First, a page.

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Rohingya captured and transported out of Thailand at the weekend

Boatpeople 'Destined for Factories or Trawlers'

Monday, November 12, 2012
PHUKET: A group of 112 Rohingya boatpeople who landed in Thailand on Saturday were ''deported to Burma'' on Sunday, a spokesperson for Immigration in Thailand said today.

The spokesperson, based in Ranong, a port on the border with Burma, declined to elaborate.

A list of the names of the people on the boat, obtained by Phuketwan, showed that there were 56 teenagers on board the flimsy vessel, including one 14-year-old. Another 46 passengers were under 26.

The boat, which landed a short distance north of Phuket on a beach at Tai Muang, was one of seven that left northern Burma about the same time, carrying about 1000 people in all, the men and boys said.

There is no transparency in the handling of Rohingya boatpeople who happen to land in Thailand as they flee repression and ethnic cleansing in Burma's Rakhine state.

The men and boys were officially categorised as Burmese by Thai authorities, even though Muslim-minority Rohingya are stateless and denied citizenship in Burma.

Burmese caught illegally in Thailand were once fined by courts then served a sentence in detention commensurate with their fine before being sent back to Burma.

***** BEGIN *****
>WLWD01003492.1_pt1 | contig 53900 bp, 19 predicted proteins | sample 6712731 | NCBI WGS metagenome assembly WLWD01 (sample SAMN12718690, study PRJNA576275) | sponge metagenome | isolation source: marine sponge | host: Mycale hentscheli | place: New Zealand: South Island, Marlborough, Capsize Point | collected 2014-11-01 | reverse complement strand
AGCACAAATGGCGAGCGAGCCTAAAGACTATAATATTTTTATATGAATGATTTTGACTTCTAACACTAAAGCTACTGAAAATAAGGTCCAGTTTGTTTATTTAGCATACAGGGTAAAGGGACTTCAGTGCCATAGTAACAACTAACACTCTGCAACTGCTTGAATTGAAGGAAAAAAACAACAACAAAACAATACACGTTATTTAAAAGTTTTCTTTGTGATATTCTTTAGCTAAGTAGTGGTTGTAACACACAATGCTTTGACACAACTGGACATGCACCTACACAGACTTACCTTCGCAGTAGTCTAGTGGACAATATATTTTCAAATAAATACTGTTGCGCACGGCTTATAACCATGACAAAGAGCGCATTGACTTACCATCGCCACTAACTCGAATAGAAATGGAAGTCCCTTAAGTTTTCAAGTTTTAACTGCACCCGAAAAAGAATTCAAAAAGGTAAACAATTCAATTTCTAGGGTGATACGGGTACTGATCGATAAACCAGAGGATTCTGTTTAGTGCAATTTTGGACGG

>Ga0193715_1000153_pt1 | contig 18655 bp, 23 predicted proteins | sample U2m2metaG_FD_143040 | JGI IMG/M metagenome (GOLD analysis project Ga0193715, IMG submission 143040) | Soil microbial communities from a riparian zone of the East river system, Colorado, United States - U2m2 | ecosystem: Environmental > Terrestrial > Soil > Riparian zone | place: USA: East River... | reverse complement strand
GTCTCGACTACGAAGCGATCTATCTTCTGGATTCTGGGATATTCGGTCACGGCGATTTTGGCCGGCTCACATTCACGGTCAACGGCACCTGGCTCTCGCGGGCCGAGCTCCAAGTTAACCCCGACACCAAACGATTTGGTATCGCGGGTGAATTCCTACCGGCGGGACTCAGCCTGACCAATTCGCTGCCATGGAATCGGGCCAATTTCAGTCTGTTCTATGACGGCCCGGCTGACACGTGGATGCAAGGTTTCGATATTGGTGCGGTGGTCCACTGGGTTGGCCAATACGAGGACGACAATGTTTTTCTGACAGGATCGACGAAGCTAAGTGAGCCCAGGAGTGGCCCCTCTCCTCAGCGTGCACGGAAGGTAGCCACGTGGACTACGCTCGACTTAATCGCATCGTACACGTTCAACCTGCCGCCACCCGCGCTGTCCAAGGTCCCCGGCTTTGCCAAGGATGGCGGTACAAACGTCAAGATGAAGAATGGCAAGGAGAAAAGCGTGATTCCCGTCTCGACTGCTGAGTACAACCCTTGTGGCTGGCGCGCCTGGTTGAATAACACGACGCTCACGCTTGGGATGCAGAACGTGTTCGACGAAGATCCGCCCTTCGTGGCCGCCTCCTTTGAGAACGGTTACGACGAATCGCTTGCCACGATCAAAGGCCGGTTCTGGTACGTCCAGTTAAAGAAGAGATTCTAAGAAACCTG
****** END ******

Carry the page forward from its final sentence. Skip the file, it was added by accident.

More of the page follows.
Conventional practice appears to have been suspended as Thailand again adopts a more secretive approach to dealing with boatloads of unwanted Rohingya.

As the Rohingya are not welcome in Burma, the usual process is no longer applied in Thailand.

A Rohingya activist said it was most likely that some if not all of the boys and men who arrived in Thailand at the weekend, fleeing Burma in search of a better life, would be sold and put to work in fish factories or as indentured labor on fishing trawlers.

The lucky ones with the potential to raise money would have been returned to people traffickers to begin a new journey south, the activist said.

Phil Robertson, Deputy Director of the Asia Division of Human Rights Watch, told Phuketwan: ''The desperation of the Rohingya fleeing in boats is clear evidence of the dire situation they face in Arakan state [also known as Rakhine], where blatantly discriminatory policies and threats of renewed violence by ethnic Rakhine and local security forces are part of the Rohingyas' day-to-day existence.

''This is just the beginning of what many fear will be a record-breaking "boat season' for Rohingya fleeing Burma. Thailand has a duty to receive these asylum seekers and treat them humanely."


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